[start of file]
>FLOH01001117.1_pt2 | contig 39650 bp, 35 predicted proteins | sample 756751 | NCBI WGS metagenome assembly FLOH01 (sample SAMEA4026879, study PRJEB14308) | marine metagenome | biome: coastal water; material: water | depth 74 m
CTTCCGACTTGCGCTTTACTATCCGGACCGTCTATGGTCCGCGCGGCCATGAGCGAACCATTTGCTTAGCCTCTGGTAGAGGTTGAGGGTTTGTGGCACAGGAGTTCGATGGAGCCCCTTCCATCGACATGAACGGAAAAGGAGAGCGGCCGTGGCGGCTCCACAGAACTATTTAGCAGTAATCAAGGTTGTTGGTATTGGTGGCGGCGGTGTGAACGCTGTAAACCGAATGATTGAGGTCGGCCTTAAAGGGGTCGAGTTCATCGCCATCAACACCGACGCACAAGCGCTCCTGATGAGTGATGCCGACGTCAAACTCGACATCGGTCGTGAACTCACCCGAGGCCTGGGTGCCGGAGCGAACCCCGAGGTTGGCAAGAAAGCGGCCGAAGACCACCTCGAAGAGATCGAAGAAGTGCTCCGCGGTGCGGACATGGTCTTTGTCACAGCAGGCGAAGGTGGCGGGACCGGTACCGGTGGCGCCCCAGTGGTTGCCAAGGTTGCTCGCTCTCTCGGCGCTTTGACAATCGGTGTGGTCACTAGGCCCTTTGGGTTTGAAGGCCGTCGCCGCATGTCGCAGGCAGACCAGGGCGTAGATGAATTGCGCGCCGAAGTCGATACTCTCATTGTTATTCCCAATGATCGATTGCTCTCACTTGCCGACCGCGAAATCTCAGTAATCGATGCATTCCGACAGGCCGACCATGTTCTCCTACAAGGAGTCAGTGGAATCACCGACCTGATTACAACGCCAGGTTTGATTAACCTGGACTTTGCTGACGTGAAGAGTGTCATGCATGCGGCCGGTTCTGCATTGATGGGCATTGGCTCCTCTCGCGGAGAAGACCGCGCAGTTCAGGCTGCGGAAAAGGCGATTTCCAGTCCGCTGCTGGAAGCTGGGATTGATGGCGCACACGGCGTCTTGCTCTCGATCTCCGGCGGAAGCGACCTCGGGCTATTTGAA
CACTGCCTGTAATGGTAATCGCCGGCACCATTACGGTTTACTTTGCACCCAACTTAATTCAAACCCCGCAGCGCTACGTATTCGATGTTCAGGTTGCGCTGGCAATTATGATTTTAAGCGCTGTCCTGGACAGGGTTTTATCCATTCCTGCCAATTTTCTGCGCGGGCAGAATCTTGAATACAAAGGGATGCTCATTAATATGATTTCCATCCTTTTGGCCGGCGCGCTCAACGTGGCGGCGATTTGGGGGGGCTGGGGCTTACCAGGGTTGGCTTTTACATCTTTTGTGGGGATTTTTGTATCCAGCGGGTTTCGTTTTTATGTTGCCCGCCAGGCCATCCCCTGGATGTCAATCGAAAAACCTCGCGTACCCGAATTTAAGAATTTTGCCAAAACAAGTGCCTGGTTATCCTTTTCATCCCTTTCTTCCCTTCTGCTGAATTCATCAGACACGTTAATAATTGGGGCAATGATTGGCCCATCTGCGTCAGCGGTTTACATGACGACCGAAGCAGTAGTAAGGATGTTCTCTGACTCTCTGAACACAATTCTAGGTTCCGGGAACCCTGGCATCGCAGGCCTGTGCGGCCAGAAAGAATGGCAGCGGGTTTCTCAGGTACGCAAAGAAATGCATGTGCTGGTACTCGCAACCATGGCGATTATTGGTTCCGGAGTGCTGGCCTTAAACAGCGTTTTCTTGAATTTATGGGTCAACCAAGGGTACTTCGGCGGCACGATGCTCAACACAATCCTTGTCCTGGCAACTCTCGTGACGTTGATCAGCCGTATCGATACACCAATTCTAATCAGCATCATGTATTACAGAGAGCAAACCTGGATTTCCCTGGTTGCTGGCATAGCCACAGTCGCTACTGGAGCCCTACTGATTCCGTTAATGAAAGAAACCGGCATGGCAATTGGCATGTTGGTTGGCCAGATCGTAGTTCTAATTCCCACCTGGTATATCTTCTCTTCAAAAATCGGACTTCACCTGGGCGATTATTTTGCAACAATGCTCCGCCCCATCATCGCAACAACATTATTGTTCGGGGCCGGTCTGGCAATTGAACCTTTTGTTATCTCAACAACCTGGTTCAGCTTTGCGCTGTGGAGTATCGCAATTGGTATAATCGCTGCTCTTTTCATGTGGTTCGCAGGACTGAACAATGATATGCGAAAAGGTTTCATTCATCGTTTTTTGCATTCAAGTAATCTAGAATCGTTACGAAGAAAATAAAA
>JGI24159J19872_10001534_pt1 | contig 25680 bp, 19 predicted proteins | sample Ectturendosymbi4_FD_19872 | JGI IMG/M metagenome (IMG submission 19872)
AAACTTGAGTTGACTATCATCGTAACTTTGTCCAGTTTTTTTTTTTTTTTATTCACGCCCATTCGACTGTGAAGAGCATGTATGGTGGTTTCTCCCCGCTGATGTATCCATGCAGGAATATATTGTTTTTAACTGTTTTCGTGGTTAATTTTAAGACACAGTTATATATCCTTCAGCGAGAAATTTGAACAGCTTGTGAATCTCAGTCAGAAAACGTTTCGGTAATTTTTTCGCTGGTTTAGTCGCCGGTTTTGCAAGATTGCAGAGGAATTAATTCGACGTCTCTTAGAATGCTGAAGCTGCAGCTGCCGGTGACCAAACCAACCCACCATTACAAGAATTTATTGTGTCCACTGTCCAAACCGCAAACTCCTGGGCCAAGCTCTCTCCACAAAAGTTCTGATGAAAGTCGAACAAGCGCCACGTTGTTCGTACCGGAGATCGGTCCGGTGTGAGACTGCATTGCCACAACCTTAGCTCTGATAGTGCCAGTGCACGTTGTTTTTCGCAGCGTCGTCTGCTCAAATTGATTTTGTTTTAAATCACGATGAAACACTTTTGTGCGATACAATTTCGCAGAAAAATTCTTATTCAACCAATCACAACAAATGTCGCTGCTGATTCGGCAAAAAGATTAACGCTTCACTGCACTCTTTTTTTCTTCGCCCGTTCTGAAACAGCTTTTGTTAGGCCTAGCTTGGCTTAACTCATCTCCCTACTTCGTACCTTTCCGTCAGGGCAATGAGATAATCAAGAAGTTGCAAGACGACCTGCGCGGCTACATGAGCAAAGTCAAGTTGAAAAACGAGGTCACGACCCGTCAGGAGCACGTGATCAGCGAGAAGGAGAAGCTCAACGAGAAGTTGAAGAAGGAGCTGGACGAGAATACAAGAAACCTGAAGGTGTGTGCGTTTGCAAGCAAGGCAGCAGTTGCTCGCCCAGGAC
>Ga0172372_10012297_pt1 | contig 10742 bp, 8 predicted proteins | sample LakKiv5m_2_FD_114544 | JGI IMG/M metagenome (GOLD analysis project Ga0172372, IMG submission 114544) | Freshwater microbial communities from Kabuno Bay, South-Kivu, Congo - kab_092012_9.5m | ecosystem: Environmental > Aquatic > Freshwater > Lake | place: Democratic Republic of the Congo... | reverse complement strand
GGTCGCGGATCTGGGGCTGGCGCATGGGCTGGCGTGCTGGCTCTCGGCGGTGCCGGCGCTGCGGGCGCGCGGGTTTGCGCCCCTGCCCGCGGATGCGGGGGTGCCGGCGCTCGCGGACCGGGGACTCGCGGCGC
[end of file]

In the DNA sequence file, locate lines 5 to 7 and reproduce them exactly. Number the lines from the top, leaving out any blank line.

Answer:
AAACTTGAGTTGACTATCATCGTAACTTTGTCCAGTTTTTTTTTTTTTTTATTCACGCCCATTCGACTGTGAAGAGCATGTATGGTGGTTTCTCCCCGCTGATGTATCCATGCAGGAATATATTGTTTTTAACTGTTTTCGTGGTTAATTTTAAGACACAGTTATATATCCTTCAGCGAGAAATTTGAACAGCTTGTGAATCTCAGTCAGAAAACGTTTCGGTAATTTTTTCGCTGGTTTAGTCGCCGGTTTTGCAAGATTGCAGAGGAATTAATTCGACGTCTCTTAGAATGCTGAAGCTGCAGCTGCCGGTGACCAAACCAACCCACCATTACAAGAATTTATTGTGTCCACTGTCCAAACCGCAAACTCCTGGGCCAAGCTCTCTCCACAAAAGTTCTGATGAAAGTCGAACAAGCGCCACGTTGTTCGTACCGGAGATCGGTCCGGTGTGAGACTGCATTGCCACAACCTTAGCTCTGATAGTGCCAGTGCACGTTGTTTTTCGCAGCGTCGTCTGCTCAAATTGATTTTGTTTTAAATCACGATGAAACACTTTTGTGCGATACAATTTCGCAGAAAAATTCTTATTCAACCAATCACAACAAATGTCGCTGCTGATTCGGCAAAAAGATTAACGCTTCACTGCACTCTTTTTTTCTTCGCCCGTTCTGAAACAGCTTTTGTTAGGCCTAGCTTGGCTTAACTCATCTCCCTACTTCGTACCTTTCCGTCAGGGCAATGAGATAATCAAGAAGTTGCAAGACGACCTGCGCGGCTACATGAGCAAAGTCAAGTTGAAAAACGAGGTCACGACCCGTCAGGAGCACGTGATCAGCGAGAAGGAGAAGCTCAACGAGAAGTTGAAGAAGGAGCTGGACGAGAATACAAGAAACCTGAAGGTGTGTGCGTTTGCAAGCAAGGCAGCAGTTGCTCGCCCAGGAC
>Ga0172372_10012297_pt1 | contig 10742 bp, 8 predicted proteins | sample LakKiv5m_2_FD_114544 | JGI IMG/M metagenome (GOLD analysis project Ga0172372, IMG submission 114544) | Freshwater microbial communities from Kabuno Bay, South-Kivu, Congo - kab_092012_9.5m | ecosystem: Environmental > Aquatic > Freshwater > Lake | place: Democratic Republic of the Congo... | reverse complement strand
GGTCGCGGATCTGGGGCTGGCGCATGGGCTGGCGTGCTGGCTCTCGGCGGTGCCGGCGCTGCGGGCGCGCGGGTTTGCGCCCCTGCCCGCGGATGCGGGGGTGCCGGCGCTCGCGGACCGGGGACTCGCGGCGC